25-year old singer/songwriter Kendall Payne has been absent from the music scene for a few years now. Despite the buzz that she received early on in both the CCM and secular markets, it's been six years since the release of her debut Jordan's Sister. The extended period of silence stemmed from Kendall parting ways with both Capitol Records and her Christian label counterpart (Sparrow). What emerged from that trying circumstance is her appropriately titled sophomore album Grown. Originally released independently in September 2004, Grown has been re-released nationally in 2005 with additional tracks.
Being an album penned from a period of rejection and soul-searching, Grown is unmistakably introspective in its lyrical scope. The album is filled with songs about change, the unpredictability of life and starting over, but is not devoid of hope in any way. In fact, a strong undercurrent of hope runs through the album, carried along by Kendall's deep reliance on faith through hard times. This is best expressed in the new song "Stand," an exuberant declaration of faith in Jesus Christ and her commitment to follow Him when there is nowhere else to go.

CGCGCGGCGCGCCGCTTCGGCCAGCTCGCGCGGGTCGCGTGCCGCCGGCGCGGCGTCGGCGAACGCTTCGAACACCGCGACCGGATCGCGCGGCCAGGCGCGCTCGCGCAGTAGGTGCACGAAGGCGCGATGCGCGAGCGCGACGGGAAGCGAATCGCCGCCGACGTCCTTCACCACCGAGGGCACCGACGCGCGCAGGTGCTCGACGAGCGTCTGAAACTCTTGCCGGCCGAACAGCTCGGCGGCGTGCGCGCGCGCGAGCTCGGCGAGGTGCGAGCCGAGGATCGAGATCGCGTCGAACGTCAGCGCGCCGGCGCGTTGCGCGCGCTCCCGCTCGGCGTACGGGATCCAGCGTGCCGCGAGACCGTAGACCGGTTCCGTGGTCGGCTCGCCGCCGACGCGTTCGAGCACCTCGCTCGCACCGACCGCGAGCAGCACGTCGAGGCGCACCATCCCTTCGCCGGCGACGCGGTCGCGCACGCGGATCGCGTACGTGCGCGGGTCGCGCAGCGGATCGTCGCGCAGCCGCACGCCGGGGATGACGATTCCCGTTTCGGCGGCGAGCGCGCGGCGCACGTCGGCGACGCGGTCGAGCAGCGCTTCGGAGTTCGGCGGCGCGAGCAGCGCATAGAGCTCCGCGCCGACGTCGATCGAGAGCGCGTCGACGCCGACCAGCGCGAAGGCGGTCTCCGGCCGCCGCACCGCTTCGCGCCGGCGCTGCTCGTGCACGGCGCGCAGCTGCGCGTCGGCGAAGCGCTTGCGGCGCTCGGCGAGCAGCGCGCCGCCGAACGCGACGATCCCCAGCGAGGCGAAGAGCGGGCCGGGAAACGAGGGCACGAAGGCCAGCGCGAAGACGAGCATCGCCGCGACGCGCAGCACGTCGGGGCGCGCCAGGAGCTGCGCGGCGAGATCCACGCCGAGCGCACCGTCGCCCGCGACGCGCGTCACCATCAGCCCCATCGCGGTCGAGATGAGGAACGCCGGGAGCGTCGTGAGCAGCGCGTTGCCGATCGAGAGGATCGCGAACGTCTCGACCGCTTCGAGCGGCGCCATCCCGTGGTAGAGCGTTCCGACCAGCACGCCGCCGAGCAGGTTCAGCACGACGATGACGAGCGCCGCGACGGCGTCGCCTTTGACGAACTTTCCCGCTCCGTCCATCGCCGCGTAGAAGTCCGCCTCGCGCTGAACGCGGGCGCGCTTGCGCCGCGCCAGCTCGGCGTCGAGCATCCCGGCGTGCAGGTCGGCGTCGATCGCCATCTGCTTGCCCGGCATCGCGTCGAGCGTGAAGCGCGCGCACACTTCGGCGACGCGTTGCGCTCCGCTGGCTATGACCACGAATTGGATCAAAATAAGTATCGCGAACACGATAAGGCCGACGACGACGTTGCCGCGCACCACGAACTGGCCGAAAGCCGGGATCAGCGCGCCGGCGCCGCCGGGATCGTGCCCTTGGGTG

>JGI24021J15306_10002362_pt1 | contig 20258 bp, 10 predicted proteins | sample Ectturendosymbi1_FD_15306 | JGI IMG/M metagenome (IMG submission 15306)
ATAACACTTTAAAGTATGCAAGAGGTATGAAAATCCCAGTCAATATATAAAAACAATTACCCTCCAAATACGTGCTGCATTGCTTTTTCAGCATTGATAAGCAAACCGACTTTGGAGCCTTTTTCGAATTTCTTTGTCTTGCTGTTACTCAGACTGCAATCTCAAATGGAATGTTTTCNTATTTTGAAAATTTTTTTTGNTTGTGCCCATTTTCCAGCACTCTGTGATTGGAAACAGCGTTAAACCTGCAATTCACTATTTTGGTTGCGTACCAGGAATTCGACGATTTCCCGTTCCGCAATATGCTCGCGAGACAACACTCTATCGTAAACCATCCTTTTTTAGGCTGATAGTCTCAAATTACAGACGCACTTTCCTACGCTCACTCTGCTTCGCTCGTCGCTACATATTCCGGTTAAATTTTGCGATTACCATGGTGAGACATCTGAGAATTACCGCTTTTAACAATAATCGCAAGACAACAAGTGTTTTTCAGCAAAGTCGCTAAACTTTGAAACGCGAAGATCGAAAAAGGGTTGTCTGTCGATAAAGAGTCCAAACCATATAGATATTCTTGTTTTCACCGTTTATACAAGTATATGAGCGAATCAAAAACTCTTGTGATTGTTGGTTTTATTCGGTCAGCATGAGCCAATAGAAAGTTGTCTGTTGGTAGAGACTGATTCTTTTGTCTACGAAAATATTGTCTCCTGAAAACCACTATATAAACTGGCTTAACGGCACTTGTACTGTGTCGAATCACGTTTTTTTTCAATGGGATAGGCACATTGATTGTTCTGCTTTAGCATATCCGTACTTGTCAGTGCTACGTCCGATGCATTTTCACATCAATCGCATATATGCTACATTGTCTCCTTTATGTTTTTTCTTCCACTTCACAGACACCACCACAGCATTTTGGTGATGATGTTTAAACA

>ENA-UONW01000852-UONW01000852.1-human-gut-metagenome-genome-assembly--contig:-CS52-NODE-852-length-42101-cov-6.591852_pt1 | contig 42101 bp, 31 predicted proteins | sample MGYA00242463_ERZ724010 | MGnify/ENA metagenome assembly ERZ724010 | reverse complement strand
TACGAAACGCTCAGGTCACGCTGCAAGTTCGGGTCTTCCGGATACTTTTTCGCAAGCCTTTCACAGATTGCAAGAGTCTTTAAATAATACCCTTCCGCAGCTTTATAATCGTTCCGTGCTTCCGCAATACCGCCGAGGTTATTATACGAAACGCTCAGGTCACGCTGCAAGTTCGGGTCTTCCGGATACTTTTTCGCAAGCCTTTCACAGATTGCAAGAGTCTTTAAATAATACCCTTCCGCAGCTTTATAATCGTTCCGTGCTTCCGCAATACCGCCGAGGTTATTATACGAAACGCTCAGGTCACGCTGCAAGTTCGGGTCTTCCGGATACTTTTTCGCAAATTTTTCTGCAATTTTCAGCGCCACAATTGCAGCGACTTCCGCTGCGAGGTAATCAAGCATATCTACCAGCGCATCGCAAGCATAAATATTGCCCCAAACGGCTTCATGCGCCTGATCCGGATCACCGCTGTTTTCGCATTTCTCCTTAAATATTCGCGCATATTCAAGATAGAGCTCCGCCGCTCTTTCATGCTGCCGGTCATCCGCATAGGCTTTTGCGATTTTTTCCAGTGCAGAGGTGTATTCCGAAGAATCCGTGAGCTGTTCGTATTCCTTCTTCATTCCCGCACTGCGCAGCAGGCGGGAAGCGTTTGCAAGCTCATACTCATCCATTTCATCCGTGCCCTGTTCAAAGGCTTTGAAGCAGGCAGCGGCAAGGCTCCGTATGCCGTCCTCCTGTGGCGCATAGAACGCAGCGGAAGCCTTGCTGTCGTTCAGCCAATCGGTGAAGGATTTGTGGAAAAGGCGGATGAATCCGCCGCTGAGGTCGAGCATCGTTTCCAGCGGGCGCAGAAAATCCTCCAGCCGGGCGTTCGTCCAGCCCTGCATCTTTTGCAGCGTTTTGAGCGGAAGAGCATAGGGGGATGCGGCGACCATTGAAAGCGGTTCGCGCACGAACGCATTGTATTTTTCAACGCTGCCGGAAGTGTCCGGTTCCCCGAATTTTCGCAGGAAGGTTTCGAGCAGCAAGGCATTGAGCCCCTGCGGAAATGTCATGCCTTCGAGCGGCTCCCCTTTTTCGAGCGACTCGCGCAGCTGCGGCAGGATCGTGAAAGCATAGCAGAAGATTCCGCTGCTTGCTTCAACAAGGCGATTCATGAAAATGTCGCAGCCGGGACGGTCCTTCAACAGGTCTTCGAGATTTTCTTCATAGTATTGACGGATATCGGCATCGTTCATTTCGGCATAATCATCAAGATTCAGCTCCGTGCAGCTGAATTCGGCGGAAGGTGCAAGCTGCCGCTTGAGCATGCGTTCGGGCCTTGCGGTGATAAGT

The album's faith-driven and introspective vibe is further enhanced by the songs' tasteful acoustic arrangement. The opener "Scratch," a bluesy confession about second chances, is introduced by the solemn strains of a cello, while the whimsical "Ups & Downs" is carried along as much by its happy melody as it is by the acoustic guitars. Even upbeat rockers, like the new addition "Rollercoaster," never lose touch of their acoustic base amid the driving backbeats.
Grown's stripped-down musical approach allows its vulnerability to shine through clearly. This is a lyrically driven album, yet the music never takes a backseat to its heartfelt lyrics. Instead, it allows them to shine through, drawing the listeners closer to what Kendall has to say. "I thought I could change the world with a song," she sings on "Scratch." Kendall's songs may not have changed the world, but they are a warm invitation into hers. These songs reflect a world that has grown and changed over the past few years - one that is vulnerable, yet full of hope at the same time. For anyone going through a similar period of transition, this album is highly recommended.- Review date: 9/27/05, written by Sherwin Frias
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